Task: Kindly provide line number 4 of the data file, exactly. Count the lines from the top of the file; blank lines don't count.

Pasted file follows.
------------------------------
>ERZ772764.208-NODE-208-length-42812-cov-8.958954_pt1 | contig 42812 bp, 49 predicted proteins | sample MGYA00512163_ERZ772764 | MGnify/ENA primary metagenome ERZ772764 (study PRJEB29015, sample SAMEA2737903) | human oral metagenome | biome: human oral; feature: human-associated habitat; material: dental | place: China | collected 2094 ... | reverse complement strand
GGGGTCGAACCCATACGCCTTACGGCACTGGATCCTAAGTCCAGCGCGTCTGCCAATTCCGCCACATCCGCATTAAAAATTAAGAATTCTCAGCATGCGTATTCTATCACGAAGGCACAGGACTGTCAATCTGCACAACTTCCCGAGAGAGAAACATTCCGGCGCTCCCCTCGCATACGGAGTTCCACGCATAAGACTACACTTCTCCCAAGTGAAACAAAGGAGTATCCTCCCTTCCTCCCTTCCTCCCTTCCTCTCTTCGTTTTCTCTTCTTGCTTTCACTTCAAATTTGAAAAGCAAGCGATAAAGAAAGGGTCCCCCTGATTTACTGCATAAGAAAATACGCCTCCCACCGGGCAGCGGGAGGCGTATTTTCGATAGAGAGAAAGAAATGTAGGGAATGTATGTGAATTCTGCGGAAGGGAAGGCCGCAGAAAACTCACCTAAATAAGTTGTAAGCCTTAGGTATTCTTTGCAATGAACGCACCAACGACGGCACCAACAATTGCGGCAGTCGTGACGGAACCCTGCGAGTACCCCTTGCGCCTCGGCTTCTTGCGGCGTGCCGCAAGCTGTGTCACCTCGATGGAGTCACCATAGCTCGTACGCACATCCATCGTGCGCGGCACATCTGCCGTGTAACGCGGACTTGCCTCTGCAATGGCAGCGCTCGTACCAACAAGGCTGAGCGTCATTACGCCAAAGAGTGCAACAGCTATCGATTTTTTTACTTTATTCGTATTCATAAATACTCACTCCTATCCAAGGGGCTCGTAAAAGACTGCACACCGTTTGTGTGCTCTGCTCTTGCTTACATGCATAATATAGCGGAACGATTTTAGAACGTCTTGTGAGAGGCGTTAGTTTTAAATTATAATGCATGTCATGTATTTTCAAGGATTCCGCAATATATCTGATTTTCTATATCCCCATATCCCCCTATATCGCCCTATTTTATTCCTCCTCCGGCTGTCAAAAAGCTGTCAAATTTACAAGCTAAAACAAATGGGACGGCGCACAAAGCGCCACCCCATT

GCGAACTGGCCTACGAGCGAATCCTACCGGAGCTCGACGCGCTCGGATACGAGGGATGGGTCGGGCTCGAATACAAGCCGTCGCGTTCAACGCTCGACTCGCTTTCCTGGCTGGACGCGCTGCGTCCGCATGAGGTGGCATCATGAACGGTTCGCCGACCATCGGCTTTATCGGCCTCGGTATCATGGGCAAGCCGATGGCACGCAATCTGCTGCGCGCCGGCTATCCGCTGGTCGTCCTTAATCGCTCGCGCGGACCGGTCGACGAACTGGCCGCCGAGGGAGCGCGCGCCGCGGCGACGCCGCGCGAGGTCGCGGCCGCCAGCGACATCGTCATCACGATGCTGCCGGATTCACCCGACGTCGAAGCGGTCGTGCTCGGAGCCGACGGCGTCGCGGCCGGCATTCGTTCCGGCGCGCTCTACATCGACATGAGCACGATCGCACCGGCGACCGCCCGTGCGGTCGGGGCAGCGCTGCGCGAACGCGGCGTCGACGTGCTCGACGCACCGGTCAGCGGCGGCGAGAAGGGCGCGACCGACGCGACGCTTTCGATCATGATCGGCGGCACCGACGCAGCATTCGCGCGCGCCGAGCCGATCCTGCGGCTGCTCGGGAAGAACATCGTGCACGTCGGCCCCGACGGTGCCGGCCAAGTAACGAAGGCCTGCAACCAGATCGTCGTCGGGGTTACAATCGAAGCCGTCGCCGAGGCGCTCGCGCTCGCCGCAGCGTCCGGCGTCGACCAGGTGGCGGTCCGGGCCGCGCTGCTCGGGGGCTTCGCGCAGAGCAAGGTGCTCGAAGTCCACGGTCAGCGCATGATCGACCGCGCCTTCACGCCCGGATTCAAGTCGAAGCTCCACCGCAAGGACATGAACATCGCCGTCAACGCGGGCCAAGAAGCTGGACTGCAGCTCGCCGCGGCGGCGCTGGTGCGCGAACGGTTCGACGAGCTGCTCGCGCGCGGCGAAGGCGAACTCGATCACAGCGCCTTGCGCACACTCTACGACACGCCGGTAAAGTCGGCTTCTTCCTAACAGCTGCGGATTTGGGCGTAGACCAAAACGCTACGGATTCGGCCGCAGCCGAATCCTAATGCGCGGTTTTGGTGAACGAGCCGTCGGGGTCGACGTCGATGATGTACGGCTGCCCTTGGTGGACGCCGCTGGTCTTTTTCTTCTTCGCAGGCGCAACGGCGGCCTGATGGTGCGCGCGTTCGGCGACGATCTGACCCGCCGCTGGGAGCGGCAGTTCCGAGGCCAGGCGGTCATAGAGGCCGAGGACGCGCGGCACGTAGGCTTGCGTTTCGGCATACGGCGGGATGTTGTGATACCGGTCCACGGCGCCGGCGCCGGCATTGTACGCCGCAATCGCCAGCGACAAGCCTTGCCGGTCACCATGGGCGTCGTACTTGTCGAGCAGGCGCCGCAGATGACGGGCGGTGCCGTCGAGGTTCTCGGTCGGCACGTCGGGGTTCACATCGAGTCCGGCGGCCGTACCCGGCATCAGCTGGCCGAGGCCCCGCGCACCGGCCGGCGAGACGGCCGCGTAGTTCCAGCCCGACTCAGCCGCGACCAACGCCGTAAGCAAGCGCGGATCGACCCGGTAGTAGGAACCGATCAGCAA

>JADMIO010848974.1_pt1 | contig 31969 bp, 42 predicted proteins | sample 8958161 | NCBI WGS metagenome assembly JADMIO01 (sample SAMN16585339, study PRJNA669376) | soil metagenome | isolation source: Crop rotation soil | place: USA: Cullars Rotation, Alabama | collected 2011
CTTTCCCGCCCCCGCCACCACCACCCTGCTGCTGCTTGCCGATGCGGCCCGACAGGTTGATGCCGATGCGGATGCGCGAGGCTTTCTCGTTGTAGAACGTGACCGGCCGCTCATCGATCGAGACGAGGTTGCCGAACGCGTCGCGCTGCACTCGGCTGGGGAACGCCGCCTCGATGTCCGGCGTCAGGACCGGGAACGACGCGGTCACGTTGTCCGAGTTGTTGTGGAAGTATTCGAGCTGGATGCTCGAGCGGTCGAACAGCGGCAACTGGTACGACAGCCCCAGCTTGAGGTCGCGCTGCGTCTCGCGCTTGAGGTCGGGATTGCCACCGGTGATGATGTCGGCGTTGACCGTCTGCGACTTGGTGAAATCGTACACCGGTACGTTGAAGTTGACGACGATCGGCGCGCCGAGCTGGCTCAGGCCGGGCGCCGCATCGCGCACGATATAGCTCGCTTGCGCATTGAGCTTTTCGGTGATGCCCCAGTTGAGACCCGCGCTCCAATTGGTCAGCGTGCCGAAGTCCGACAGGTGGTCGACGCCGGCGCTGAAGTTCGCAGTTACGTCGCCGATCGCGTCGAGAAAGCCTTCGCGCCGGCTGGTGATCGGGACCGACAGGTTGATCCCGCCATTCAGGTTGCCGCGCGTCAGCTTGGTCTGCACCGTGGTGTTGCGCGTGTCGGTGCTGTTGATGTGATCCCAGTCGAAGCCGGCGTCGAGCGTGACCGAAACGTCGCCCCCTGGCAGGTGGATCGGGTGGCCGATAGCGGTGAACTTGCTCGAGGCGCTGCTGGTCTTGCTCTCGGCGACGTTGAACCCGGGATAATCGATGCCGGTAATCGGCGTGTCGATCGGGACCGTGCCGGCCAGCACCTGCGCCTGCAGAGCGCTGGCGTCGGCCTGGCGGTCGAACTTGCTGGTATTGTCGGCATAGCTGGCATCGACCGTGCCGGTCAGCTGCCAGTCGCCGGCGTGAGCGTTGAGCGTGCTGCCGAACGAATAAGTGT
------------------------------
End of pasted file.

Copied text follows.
>JADMIO010848974.1_pt1 | contig 31969 bp, 42 predicted proteins | sample 8958161 | NCBI WGS metagenome assembly JADMIO01 (sample SAMN16585339, study PRJNA669376) | soil metagenome | isolation source: Crop rotation soil | place: USA: Cullars Rotation, Alabama | collected 2011